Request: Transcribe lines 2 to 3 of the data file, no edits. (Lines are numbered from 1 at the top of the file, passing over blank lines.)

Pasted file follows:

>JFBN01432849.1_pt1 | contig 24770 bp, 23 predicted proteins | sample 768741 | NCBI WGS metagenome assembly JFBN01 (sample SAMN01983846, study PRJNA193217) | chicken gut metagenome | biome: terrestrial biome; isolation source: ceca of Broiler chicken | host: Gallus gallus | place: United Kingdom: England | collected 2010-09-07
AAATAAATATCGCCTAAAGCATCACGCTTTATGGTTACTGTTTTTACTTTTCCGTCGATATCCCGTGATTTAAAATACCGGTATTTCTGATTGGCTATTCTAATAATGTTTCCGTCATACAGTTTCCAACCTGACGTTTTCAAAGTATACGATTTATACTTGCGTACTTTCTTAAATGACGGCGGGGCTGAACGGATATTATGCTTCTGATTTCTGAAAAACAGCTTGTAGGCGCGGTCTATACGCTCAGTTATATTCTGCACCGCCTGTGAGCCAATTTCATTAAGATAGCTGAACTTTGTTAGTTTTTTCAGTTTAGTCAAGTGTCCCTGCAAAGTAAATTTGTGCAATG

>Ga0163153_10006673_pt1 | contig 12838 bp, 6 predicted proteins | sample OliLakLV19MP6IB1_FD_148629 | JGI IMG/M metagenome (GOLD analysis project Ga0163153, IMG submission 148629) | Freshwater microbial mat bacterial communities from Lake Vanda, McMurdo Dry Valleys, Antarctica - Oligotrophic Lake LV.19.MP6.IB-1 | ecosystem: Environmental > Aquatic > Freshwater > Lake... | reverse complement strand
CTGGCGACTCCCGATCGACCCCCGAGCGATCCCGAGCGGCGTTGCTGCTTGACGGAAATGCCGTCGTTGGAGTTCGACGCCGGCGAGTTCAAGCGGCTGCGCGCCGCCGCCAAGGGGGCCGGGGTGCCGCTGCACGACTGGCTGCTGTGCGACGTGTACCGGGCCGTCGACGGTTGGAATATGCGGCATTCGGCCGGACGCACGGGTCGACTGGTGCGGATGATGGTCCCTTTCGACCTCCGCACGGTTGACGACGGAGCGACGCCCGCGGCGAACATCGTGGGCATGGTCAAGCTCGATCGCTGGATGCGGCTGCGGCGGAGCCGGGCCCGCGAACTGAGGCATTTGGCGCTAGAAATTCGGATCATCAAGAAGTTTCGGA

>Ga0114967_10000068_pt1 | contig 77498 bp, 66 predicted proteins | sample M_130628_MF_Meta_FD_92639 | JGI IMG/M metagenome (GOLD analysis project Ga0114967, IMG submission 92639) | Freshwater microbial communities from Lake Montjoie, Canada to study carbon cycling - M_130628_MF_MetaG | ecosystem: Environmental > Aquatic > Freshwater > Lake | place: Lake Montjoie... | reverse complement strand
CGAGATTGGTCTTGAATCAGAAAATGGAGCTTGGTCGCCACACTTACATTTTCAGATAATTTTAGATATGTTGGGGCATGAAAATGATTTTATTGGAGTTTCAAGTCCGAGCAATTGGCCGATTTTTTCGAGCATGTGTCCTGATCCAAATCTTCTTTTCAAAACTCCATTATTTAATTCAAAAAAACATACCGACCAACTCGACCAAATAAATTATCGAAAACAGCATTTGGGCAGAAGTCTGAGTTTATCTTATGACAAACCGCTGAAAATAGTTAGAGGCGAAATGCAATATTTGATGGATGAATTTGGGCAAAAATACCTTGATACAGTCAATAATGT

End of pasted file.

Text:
AAATAAATATCGCCTAAAGCATCACGCTTTATGGTTACTGTTTTTACTTTTCCGTCGATATCCCGTGATTTAAAATACCGGTATTTCTGATTGGCTATTCTAATAATGTTTCCGTCATACAGTTTCCAACCTGACGTTTTCAAAGTATACGATTTATACTTGCGTACTTTCTTAAATGACGGCGGGGCTGAACGGATATTATGCTTCTGATTTCTGAAAAACAGCTTGTAGGCGCGGTCTATACGCTCAGTTATATTCTGCACCGCCTGTGAGCCAATTTCATTAAGATAGCTGAACTTTGTTAGTTTTTTCAGTTTAGTCAAGTGTCCCTGCAAAGTAAATTTGTGCAATG

>Ga0163153_10006673_pt1 | contig 12838 bp, 6 predicted proteins | sample OliLakLV19MP6IB1_FD_148629 | JGI IMG/M metagenome (GOLD analysis project Ga0163153, IMG submission 148629) | Freshwater microbial mat bacterial communities from Lake Vanda, McMurdo Dry Valleys, Antarctica - Oligotrophic Lake LV.19.MP6.IB-1 | ecosystem: Environmental > Aquatic > Freshwater > Lake... | reverse complement strand